YEREVAN (RFE/RL)–Atom Egoyan–the prominent Canadian film director of Armenian origin–received one of Armenia’s highest state awards on Saturday–the day after his world-famous film "Ararat" dealing with the 1915 Armenian Genocide was premiered in Yerevan.
A decree awarding Egoyan the Movses Khorenatsi medal–given for major artistic and cultural accomplishmen’s–was signed by President Robert Kocharian.
The recently released movie–condemned by Turkey for its depiction of the slaughter of some 1.5 million Armenia’s by Ottoman Turks–details the continuing impact of the mass killings and deportations on descendants of the genocide survivors. A film-within-a-film switching between different periods of history–"Ararat" shows how painful memories change the life of a young Canadian-Armenian man in present-day Toronto.
The film–starring Egoyan’s wife–actress Arsinee Khanjian–and French-Armenian singer Charles Aznavour–was on Friday screened in Yerevan’s largest movie theater packed with hundreds of spectators. It will be officially presented by Egoyan on Monday.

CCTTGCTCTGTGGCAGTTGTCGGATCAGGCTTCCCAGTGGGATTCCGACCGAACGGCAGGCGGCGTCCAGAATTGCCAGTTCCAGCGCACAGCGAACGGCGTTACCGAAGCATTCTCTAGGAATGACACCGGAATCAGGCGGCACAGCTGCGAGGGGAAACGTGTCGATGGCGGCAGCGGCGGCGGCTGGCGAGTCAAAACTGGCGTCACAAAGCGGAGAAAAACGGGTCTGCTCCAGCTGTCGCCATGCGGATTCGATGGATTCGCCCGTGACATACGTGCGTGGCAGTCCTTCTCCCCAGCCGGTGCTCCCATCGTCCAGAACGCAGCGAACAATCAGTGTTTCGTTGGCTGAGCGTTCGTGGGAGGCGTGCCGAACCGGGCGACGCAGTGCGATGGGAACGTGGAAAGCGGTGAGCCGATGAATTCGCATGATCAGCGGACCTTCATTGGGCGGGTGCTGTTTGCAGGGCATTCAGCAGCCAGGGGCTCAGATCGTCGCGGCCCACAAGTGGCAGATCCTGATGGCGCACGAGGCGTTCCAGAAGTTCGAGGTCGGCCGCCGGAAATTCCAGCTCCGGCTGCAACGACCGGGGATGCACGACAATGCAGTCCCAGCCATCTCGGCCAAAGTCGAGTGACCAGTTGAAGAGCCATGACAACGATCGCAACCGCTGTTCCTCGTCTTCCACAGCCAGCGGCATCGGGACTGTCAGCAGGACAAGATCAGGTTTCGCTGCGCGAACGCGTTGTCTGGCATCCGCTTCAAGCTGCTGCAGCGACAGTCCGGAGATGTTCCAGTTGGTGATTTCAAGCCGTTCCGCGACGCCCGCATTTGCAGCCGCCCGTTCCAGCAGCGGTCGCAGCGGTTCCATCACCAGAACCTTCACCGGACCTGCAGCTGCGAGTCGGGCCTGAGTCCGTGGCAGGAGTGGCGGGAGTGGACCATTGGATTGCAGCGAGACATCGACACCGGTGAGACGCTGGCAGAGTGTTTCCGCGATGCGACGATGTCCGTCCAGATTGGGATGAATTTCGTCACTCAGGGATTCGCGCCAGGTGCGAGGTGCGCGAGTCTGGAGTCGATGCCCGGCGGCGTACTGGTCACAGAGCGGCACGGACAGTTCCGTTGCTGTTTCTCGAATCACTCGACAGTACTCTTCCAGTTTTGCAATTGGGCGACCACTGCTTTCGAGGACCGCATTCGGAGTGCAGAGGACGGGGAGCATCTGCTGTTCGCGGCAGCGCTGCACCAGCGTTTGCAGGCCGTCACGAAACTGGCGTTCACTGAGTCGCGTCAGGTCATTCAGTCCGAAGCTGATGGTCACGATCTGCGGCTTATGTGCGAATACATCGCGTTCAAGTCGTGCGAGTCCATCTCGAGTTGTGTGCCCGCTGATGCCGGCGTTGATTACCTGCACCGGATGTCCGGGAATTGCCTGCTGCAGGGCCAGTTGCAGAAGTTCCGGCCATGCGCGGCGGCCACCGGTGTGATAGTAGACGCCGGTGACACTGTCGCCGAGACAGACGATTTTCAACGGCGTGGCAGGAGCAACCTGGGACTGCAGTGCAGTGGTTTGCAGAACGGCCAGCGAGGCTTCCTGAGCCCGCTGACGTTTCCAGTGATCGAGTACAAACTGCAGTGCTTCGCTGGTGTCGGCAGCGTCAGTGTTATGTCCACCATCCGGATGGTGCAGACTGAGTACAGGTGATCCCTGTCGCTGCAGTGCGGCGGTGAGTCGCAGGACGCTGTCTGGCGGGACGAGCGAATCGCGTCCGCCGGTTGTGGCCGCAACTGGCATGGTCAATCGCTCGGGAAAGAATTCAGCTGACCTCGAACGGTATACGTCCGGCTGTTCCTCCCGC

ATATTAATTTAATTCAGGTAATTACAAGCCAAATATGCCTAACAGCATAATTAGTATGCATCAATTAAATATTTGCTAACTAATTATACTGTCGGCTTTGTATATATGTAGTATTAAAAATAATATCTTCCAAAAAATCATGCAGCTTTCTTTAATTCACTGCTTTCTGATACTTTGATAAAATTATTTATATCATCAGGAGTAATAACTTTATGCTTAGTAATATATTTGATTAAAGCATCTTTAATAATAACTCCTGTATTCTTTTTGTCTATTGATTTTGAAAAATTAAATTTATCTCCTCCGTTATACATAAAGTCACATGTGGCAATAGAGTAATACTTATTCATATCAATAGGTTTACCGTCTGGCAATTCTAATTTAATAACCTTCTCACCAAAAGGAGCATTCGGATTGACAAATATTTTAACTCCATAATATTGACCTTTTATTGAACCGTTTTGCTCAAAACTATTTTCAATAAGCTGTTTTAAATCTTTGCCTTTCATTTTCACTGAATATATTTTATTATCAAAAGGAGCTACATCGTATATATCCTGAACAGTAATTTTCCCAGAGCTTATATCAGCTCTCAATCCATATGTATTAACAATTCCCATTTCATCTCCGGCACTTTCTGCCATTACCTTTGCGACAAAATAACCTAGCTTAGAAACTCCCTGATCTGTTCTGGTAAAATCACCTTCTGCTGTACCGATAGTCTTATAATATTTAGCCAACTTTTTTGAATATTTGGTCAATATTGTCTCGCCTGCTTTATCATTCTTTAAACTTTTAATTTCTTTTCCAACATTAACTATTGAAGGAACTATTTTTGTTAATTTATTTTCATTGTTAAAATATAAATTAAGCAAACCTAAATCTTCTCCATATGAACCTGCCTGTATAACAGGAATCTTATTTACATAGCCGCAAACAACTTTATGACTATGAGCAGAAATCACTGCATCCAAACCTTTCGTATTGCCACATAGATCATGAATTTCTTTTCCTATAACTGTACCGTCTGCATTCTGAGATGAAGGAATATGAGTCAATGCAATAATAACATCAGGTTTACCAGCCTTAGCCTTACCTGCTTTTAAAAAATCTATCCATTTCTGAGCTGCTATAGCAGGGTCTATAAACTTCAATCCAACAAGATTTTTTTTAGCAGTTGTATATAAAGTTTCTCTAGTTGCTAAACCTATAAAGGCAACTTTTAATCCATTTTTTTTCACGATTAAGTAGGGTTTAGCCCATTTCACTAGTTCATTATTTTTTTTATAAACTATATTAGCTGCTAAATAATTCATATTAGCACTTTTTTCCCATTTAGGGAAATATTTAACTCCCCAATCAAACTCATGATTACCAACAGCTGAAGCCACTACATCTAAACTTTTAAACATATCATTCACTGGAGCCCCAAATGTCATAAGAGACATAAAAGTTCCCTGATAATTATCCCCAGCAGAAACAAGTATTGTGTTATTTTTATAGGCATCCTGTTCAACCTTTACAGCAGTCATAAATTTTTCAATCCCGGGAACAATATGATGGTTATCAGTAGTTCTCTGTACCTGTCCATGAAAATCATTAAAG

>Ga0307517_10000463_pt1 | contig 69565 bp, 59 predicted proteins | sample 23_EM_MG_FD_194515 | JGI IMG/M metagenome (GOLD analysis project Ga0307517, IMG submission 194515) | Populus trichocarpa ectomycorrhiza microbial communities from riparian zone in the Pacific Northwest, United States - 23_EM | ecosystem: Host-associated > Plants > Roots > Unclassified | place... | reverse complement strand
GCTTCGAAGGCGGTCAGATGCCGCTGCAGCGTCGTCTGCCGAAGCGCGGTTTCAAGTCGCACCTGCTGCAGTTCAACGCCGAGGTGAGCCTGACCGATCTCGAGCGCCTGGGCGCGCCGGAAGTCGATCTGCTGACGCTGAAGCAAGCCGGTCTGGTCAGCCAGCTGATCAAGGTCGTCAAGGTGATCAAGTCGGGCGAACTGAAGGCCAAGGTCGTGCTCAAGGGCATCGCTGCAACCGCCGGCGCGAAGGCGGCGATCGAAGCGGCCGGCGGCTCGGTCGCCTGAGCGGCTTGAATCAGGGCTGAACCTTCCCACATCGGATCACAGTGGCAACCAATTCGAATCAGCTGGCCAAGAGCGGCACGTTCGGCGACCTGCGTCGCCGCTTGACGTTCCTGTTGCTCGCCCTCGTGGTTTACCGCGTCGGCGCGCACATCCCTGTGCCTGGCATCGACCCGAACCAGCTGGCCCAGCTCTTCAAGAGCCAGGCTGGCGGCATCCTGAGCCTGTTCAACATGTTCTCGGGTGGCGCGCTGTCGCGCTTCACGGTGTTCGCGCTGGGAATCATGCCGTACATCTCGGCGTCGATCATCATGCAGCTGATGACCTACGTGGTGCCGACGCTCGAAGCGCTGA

The director and his wife arrived in the Armenian capital early on Saturday. In an exclusive interview with RFE/RL–Egoyan said he hopes his story about the Armenian Genocide will strike a chord with people around the world. "I think there is a huge expectation from everybody for this film," he said. "I had to make it as personal as possible and find a way of telling the story that has a meaning for me and communicates to other people as well."
"I really wasn’t thinking about it being made for Armenia’s or non-Armenia’s. It was being made for me," Egoyan added.
"Ararat," which is being distributed worldwide by Miramax Films despite vehement Turkish protests–has drawn unprecedented international attention to the bloody events of 1915. The Turkish government and lobbying groups–which maintain that the massacres did not amount to genocide–have threatened the Hollywood company with a boycott. They claim that "Ararat" is part of broader Armenian effortsto mislead the international community–a charge denied by Egoyan.
"It’s not a film so much about the genocide as about how the genocide continues to affect us today and how the trauma of this experience is being transmitted from one generation to another," he reiterated on Saturday.
The challenge facing Armenia’s throughout the world now–Egoyan went on–is to rely primarily on themselves in their bid to realize their centuries-long aspirations. "As long as we are putting energy in expecting other people to give us strength–we are in a weaker position," he explained.
"We have always been the victim of outside politics and forces beyond our control–and this has historically been our greatest vulnerability. We have to be able to do everything on our own terms–and we clearly have the strength and the means. I think with every new generation we are gaining a confidence to be able to do that."